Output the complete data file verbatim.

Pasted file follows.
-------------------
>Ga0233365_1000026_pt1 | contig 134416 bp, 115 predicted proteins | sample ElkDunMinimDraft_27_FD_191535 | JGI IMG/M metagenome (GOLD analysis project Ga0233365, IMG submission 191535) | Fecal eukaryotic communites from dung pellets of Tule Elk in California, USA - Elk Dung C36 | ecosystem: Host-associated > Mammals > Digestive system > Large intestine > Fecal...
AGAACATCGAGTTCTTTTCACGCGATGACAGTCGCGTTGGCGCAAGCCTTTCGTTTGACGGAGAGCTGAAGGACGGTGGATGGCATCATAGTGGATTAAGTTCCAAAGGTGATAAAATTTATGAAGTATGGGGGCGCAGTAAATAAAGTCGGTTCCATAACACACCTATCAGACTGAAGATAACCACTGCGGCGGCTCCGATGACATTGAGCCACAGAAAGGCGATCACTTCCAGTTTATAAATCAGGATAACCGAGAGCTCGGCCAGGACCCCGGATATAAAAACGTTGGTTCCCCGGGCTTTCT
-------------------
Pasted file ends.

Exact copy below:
>Ga0233365_1000026_pt1 | contig 134416 bp, 115 predicted proteins | sample ElkDunMinimDraft_27_FD_191535 | JGI IMG/M metagenome (GOLD analysis project Ga0233365, IMG submission 191535) | Fecal eukaryotic communites from dung pellets of Tule Elk in California, USA - Elk Dung C36 | ecosystem: Host-associated > Mammals > Digestive system > Large intestine > Fecal...
AGAACATCGAGTTCTTTTCACGCGATGACAGTCGCGTTGGCGCAAGCCTTTCGTTTGACGGAGAGCTGAAGGACGGTGGATGGCATCATAGTGGATTAAGTTCCAAAGGTGATAAAATTTATGAAGTATGGGGGCGCAGTAAATAAAGTCGGTTCCATAACACACCTATCAGACTGAAGATAACCACTGCGGCGGCTCCGATGACATTGAGCCACAGAAAGGCGATCACTTCCAGTTTATAAATCAGGATAACCGAGAGCTCGGCCAGGACCCCGGATATAAAAACGTTGGTTCCCCGGGCTTTCT